Basophils, eosinophils and mast cells: degranulating cells that are often involved in type 2 immune responses but have demonstrated roles in cancer (Rigoni et al., 2018).
Helper T cells (Th cells): characterised by expression of CD3 and CD4 on the cell surface. Th1 cells are involved in cell-mediated responses (including during cancer), whereas Th2 cells are involved in the humoral immune response (Ruterbusch et al., 2020). Th1-specific transcription factors are STAT4 (Kaplan et al., 1996b) and T-bet (also known as TBX21) (Szabo et al., 2000), with hallmark cytokine IFN-γ (Ruterbusch et al., 2020). Th2-specific transcription factors are STAT6 (Kaplan et al., 1996a; Shimoda et al., 1996) and GATA3 (Zhang et al., 1997), and they release effector interleukins against pathogens (Zhu and Zhu, 2020). Th17 cells, characterised by high levels of IL-17, are closely related to Treg cells and are developmentally distinct from Th1 and Th2 cells (Maniati et al., 2010).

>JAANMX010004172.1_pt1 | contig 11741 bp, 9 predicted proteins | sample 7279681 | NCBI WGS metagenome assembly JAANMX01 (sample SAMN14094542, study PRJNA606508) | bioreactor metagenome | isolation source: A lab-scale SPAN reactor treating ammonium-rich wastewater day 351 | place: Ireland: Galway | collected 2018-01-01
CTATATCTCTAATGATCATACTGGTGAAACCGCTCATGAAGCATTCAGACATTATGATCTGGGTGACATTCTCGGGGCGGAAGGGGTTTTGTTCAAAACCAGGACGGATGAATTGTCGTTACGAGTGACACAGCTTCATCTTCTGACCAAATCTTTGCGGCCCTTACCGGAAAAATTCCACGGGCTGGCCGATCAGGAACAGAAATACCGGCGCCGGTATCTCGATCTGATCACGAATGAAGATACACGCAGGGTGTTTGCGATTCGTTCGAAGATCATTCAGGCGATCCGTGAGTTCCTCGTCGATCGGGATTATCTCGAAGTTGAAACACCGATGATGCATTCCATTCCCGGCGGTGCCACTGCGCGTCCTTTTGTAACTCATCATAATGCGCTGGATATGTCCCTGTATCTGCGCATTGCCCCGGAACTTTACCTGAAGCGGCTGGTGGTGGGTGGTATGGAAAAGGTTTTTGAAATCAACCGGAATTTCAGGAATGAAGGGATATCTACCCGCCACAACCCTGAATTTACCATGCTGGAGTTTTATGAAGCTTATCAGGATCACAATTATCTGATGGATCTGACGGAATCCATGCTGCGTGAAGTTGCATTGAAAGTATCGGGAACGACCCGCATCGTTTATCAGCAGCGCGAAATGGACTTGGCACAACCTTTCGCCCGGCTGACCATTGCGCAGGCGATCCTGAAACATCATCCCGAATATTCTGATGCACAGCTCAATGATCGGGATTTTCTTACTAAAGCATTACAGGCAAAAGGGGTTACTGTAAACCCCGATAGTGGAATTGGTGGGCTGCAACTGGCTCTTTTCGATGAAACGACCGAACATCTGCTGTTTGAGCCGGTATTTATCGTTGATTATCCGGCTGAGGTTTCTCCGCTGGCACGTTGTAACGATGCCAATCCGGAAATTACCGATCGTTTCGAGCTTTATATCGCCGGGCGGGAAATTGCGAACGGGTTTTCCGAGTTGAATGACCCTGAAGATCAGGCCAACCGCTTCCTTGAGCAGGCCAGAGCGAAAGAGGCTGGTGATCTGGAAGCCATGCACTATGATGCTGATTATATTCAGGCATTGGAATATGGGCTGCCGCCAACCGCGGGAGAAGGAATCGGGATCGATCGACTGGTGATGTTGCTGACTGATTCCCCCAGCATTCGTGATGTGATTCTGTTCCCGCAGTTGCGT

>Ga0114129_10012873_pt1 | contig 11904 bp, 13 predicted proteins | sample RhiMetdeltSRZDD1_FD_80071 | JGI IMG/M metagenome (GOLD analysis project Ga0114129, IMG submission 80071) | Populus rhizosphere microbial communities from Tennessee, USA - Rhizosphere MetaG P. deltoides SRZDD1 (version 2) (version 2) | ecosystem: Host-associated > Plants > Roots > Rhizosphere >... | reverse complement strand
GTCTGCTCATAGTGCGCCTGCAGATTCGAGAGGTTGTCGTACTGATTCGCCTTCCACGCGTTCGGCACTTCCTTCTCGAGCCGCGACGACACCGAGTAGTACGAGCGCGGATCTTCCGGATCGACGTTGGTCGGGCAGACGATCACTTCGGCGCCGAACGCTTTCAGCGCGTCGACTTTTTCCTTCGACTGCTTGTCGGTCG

Cytotoxic T lymphocytes (CTLs): characterised by expression of CD3 and CD8 on the cell surface. Upon activation by antigen-presenting cells, CTLs destroy foreign cells through a number of effector functions. Exhausted CTLs are characterised by high expression of inhibitory receptors such as PD-1, TIM-3, LAG-3 and TIGIT (Zhang et al., 2020).
Regulatory T cells (Tregs): characterised by expression of CD3 and CD4 on the cell surface, and high levels of transcription factor Foxp3. Often associated with immune restraint (Fontenot et al., 2003; Khattri et al., 2003).
Natural killer (NK) cells: characterised by expression of CD56 and absence of CD3 on the cell surface. Innate cytotoxic lymphoid cells involved in immune surveillance (Hodgins et al., 2019).